To get your money's worth, always buy from a brand that is backed by a reputation that you can trust. Also, make sure you get a part that is completely compatible with your system to ensure your vehicle's optimum performance on the road.

Repair Guides
  • Share on Google+
  • Pin It

A Step-by-step Guide to Clutch Slave Cylinder Replacement

Whether you have an external or internal clutch slave cylinder, it will display the same symptom once it gets damaged. More often than not, it will make your clutch pedal feel soft every time you step on it. You might also hear some squeaking sounds in the background. When this happens, replace it right away because you might have trouble shifting gears and stopping your car.

Below are the tools and steps that you need to follow in order to fix your clutch slave cylinder.

Difficulty Level: Moderate

Tools:

  • Floor jack
  • Jack stands
  • Metric Wrench Set
  • Metric Socket Wrench Set
  • Drip Pan
  • DOT 4 Brake Fluid

Step 1: Using your jack stands, raise and support your vehicle. Once it is secure, find a good position under your car where you can easily reach the clutch slave cylinder. If you're already in place, put the drip pan beneath the slave cylinder.

Step 2: Using a wrench, remove the hydraulic line by unscrewing the line plug. When fluid comes out, allow it to drain into the drip pan.

Step 3: When the fluid is drained, use a socket or wrench to unbolt the slave cylinder. Once the bolts are removed, slide your old cylinder out of the clutch housing.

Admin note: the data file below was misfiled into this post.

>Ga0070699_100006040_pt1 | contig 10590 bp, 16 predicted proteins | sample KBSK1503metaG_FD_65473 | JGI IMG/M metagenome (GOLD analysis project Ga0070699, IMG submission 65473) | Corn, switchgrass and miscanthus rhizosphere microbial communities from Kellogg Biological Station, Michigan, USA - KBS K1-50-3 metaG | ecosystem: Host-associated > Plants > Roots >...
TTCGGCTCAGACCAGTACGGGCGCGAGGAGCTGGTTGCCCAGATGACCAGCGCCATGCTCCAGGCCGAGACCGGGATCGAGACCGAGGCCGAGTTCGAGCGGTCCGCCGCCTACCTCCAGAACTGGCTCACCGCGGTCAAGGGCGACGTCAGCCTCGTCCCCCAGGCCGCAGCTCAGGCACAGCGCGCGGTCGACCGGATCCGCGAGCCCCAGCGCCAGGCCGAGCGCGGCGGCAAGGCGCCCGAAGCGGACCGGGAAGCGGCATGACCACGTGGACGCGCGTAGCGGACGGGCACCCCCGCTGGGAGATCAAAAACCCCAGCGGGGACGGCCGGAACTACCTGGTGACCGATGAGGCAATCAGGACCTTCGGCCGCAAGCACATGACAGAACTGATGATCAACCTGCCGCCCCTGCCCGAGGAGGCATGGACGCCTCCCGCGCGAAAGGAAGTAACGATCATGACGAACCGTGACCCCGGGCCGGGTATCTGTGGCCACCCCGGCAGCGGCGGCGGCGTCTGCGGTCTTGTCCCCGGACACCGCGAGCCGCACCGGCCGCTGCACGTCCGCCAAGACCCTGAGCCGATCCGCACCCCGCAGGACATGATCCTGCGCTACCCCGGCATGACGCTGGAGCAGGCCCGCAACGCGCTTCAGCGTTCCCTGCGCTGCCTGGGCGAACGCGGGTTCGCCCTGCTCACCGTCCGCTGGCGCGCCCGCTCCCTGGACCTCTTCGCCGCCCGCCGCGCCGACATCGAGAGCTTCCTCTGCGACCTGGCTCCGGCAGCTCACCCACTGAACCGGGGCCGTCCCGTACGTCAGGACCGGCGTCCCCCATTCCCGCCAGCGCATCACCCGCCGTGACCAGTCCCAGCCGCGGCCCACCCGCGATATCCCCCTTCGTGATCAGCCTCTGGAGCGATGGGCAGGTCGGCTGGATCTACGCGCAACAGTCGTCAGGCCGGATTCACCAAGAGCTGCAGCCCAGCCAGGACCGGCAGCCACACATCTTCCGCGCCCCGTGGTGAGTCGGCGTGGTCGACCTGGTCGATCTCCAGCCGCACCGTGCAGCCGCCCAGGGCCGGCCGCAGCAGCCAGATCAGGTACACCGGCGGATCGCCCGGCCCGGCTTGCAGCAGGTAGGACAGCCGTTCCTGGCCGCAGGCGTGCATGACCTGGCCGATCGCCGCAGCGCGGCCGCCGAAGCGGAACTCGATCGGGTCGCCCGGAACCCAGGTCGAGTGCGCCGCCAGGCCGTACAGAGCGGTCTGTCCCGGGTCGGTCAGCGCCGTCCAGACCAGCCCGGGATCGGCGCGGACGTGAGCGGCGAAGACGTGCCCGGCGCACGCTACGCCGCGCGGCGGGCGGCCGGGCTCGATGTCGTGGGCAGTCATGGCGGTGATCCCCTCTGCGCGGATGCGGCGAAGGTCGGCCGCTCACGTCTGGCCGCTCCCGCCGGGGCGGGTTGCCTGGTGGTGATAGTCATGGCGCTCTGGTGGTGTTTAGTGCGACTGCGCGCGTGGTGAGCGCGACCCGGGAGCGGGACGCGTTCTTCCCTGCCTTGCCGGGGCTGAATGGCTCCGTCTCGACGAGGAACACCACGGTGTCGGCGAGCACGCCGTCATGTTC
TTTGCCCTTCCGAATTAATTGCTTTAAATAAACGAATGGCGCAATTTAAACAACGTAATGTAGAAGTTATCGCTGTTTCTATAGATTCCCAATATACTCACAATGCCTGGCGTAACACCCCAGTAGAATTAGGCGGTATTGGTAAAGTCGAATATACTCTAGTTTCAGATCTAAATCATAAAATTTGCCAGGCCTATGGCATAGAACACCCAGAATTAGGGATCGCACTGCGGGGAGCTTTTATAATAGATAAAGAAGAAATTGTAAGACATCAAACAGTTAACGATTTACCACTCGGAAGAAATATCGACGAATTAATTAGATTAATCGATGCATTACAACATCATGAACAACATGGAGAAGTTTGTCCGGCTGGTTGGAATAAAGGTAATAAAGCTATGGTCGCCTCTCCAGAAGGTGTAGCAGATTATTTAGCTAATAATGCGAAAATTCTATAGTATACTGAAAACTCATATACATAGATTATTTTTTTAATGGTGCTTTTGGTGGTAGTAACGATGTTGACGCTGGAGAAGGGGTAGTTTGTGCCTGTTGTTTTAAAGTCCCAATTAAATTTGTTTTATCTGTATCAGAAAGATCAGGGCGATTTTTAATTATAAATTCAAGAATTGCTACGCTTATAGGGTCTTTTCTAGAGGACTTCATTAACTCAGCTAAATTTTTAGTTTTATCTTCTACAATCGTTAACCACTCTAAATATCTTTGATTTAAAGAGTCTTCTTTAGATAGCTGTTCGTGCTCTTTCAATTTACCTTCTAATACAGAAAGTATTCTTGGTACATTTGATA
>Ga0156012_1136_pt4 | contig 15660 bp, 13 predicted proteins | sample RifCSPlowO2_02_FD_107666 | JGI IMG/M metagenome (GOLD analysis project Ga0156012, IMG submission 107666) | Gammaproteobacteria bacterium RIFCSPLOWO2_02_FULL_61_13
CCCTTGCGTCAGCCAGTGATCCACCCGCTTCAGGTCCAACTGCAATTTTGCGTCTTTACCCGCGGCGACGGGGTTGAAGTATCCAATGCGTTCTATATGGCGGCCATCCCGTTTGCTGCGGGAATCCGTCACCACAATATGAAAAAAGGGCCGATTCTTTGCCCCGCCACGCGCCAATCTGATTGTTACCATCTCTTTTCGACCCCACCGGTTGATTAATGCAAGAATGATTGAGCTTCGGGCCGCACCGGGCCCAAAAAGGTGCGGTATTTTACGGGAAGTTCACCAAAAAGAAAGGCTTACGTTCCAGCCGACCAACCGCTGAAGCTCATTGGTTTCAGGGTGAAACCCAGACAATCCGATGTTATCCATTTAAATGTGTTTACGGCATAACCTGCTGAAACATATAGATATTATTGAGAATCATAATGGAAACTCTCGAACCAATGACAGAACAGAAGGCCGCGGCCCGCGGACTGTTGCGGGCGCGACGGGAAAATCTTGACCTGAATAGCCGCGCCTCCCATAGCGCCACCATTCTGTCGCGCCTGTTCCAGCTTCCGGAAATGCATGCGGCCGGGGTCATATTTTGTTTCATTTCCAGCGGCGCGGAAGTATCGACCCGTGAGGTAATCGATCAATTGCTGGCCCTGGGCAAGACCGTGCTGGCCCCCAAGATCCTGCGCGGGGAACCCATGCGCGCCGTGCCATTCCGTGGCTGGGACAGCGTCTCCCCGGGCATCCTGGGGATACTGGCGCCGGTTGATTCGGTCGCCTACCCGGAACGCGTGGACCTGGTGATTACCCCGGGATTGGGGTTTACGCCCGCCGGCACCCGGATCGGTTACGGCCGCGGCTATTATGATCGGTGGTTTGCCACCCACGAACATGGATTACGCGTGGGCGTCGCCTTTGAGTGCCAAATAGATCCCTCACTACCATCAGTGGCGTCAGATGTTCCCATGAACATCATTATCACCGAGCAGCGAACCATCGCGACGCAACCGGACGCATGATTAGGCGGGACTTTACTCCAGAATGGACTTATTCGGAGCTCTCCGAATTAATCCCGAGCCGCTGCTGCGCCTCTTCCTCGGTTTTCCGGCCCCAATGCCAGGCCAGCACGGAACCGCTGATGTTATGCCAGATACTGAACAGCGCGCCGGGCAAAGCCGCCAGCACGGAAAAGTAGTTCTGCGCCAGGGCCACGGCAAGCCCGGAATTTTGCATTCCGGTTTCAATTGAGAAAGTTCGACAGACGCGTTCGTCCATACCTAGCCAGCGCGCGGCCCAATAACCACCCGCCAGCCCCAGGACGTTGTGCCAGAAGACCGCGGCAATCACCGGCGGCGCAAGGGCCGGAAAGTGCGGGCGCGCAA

Step 4: To start your installation, push the clutch release arm forward and insert your new slave cylinder. Bolt it up with the help of the nylon strap attached to the rod. Screw in the bolts and tighten it until it is securely in place.

Step 5: Reattach the hydraulic line, and pour brake fluid into the clutch master cylinder until it is full.

Step 6: Using a wrench, open the bleed valve to allow fluid and air to escape into the drip pan. Let it flow until you don't see air bubbles on the fluid anymore. Close the bleeder screw and fill your master cylinder with brake fluid once again.

Step 7: Get a friend to assist you in bleeding air out of the slave cylinder. Open the bleeder valve and have your assistant step on the clutch. Once the pedal is on the floor, tell your assistant to hold it in place. Close the bleeder valve and tell your assistant to let of go the clutch. Have him/her pump the clutch pedal until the plastic band in the slave cylinder is broken.